Even before she was tall enough to look a heifer in the eye, Alexandra Colton knew what she wanted to do when she grew up.

A couple decades later, Colton is close to achieving her goal of becoming a veterinarian.

More specifically, a veterinarian who specializes in keeping beef cattle and dairy cows healthy.

Colton, who grew up on her family’s FC Colton Ranch near Wolf Creek, northwest of North Powder, said she just five when she decided on what would be her ideal career.

“As long as I can remember I had a love for animals, from working with calves on our ranch during calving season,” said Colton, a 2014 graduate of Powder Valley High School.

Colton, 25, earned a bachelor’s degree in animal sciences at Oregon State University. She’s in her fourth and final year at OSU’s veterinary school, on pace to graduate in June 2022.

That pace is decidedly hectic.

“I am typically at the hospital anywhere from 10 to 12 hours a day during the week,” Colton said.

But Colton recently received a financial boost, and national recognition, when she was picked as one of 18 veterinary students to receive a $5,000 scholarship from Merck Animal Health.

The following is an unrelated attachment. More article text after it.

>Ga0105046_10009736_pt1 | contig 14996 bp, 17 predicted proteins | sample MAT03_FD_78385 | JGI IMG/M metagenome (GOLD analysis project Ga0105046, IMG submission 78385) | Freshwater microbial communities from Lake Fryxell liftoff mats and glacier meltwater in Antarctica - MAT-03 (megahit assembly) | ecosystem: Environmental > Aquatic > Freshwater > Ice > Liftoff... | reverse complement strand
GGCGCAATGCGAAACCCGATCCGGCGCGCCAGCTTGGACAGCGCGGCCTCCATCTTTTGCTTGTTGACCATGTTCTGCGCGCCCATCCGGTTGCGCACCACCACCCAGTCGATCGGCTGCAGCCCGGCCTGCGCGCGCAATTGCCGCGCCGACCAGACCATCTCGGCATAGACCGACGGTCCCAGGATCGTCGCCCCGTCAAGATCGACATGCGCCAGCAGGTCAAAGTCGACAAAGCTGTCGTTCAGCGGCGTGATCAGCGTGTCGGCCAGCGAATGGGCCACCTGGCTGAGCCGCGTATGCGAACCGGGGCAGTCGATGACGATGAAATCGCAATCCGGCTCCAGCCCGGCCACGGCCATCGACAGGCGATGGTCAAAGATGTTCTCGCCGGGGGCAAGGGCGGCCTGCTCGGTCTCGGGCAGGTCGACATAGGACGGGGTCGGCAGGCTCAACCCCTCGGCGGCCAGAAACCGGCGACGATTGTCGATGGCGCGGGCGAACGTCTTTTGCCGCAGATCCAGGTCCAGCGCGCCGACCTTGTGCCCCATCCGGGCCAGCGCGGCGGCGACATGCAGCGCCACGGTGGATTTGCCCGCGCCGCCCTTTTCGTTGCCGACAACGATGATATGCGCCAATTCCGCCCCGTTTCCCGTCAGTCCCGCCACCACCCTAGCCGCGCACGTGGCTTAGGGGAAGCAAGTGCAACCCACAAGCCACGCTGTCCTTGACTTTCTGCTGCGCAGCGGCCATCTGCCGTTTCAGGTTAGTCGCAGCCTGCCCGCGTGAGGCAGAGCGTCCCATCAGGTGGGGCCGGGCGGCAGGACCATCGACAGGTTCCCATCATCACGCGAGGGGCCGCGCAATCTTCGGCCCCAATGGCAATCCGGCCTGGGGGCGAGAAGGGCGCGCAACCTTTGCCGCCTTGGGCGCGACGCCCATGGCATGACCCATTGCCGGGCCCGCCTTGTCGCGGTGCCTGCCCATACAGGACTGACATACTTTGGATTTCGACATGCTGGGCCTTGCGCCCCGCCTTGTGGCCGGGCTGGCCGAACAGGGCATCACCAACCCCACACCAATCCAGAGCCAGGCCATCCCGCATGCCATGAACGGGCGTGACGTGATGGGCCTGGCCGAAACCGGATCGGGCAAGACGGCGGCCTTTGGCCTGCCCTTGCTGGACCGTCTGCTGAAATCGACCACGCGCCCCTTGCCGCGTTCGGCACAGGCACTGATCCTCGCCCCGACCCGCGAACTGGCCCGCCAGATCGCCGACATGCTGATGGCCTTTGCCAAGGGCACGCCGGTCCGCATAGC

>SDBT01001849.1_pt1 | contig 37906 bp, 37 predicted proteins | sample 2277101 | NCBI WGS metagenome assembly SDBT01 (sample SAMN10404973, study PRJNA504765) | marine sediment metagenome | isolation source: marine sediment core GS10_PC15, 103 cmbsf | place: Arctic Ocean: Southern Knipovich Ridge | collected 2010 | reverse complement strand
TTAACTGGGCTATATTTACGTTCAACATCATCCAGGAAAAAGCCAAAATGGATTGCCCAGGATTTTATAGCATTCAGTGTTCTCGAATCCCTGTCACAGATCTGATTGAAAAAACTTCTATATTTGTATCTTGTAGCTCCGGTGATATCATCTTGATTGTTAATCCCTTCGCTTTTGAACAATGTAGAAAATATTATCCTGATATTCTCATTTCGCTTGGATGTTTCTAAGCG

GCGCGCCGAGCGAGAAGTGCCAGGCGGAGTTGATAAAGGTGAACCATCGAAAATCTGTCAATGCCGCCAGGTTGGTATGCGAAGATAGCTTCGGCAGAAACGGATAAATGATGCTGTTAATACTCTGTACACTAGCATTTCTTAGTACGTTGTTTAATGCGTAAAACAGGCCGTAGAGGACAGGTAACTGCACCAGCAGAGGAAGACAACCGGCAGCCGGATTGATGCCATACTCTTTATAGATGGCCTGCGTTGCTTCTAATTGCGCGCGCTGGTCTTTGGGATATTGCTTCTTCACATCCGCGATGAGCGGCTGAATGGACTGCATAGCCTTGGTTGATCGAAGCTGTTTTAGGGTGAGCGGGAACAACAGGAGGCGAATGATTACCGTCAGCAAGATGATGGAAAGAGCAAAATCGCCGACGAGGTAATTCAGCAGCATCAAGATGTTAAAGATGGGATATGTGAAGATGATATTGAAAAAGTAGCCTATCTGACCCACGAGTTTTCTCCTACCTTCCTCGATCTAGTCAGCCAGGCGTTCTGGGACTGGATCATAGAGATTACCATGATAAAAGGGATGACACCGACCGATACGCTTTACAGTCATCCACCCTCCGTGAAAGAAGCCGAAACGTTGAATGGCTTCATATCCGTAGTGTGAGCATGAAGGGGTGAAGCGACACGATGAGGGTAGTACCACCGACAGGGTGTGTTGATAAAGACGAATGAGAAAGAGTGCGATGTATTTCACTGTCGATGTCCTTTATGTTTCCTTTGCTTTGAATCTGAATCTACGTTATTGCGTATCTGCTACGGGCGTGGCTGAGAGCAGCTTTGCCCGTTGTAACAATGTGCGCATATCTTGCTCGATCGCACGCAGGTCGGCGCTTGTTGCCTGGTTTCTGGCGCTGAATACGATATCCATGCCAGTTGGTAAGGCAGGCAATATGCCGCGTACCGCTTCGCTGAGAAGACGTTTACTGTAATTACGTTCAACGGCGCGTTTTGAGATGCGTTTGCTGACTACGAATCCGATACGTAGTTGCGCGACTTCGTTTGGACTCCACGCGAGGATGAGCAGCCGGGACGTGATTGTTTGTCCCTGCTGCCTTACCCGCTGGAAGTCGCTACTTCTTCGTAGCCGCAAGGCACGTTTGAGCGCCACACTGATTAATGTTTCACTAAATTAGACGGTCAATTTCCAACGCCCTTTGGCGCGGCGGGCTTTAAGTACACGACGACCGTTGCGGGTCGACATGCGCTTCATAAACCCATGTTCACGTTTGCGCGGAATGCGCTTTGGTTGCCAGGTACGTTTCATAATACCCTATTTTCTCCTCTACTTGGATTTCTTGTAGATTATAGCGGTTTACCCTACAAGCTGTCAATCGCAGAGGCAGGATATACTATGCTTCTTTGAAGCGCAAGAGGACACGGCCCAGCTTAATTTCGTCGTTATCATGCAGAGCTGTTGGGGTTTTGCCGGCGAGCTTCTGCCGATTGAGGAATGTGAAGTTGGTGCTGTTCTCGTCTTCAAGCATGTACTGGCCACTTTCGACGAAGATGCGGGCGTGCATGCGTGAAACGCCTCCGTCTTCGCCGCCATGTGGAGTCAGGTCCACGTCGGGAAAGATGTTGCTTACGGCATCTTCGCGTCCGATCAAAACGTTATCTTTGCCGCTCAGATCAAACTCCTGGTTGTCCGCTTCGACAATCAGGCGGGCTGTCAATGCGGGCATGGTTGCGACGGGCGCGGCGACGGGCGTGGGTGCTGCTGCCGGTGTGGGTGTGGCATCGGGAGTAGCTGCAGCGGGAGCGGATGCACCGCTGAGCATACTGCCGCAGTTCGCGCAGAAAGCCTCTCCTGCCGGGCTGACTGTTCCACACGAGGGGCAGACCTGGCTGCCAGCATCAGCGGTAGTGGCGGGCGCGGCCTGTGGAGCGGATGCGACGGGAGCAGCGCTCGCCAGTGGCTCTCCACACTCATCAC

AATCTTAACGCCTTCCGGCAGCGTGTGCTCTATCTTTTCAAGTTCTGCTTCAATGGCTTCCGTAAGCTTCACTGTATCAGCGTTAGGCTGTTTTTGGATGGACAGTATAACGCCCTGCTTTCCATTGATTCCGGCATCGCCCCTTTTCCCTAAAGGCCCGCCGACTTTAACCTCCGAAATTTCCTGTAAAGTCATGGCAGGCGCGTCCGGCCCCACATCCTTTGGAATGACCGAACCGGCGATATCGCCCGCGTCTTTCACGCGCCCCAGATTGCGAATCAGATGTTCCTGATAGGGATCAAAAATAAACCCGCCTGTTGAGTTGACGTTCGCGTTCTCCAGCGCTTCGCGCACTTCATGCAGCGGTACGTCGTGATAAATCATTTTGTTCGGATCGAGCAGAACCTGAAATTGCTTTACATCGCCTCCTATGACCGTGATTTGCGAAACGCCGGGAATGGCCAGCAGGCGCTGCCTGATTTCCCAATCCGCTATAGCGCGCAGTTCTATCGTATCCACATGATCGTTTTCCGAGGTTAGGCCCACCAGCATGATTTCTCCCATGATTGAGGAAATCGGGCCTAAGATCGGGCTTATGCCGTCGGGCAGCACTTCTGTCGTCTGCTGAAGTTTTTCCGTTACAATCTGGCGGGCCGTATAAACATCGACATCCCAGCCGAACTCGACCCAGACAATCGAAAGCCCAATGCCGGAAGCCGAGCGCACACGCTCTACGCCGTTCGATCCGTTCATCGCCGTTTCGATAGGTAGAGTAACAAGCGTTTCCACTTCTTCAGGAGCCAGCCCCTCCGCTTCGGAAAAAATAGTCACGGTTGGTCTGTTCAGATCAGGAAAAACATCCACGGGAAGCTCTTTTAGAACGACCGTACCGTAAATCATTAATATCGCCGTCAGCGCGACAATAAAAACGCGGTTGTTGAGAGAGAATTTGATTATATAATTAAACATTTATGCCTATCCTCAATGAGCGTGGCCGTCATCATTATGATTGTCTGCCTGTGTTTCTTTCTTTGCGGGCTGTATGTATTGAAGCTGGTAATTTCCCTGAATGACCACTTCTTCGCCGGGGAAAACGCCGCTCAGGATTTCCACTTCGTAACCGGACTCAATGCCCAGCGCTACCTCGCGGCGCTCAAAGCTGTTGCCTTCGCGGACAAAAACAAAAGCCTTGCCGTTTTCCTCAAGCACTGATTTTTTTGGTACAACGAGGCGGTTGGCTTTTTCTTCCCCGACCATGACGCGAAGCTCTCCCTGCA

The company awards the scholarships to students who are interested in beef or dairy veterinary medicine. Recipients were honored during the American Association of Bovine Practitioners (AABP) annual conference Oct. 7-9 in Salt Lake City.

To qualify, students must be AABP members.

“These 18 students exemplify what the future of veterinary medicine needs: leadership, ambition and a devotion to continuously elevating and improving animal health and well-being,” Justin Welsh, executive director of livestock technical services for Merck Animal Health, said in a press releasing announcing the scholarship recipients.

Colton, who was not able to attend the conference due to her rigorous schedule at OSU, said she was “just basically in shock” when she learned about the award.

“I’m still in shock,” she said on Wednesday, Oct. 13. “I was so pleasantly surprised.”

Colton said she never diverted from the career path she chose as a little girl.

During the summer after she graduated from Powder Valley, she worked with Dr. Kim Mahaffey at the Baker Veterinary Hospital.

She also did job shadows with two other Baker City veterinarians, Drs. Tom Hill and Brett Hamilton.

Then, for four summers starting in 2017, she worked during the summer at a small animal clinic in Washington.

Colton said she intends after graduation to return to either Eastern Oregon or Eastern Washington. Her goal is to join a veterinary practice where she can focus about 70% of her time treating large animals, and in particular beef cattle and dairy cows, with the rest of her time devoted to dogs, cats and other smaller animals.

“I really want to focus my career on supporting the ag industry,” Colton said.

Her ultimate goal is to own her own clinic.

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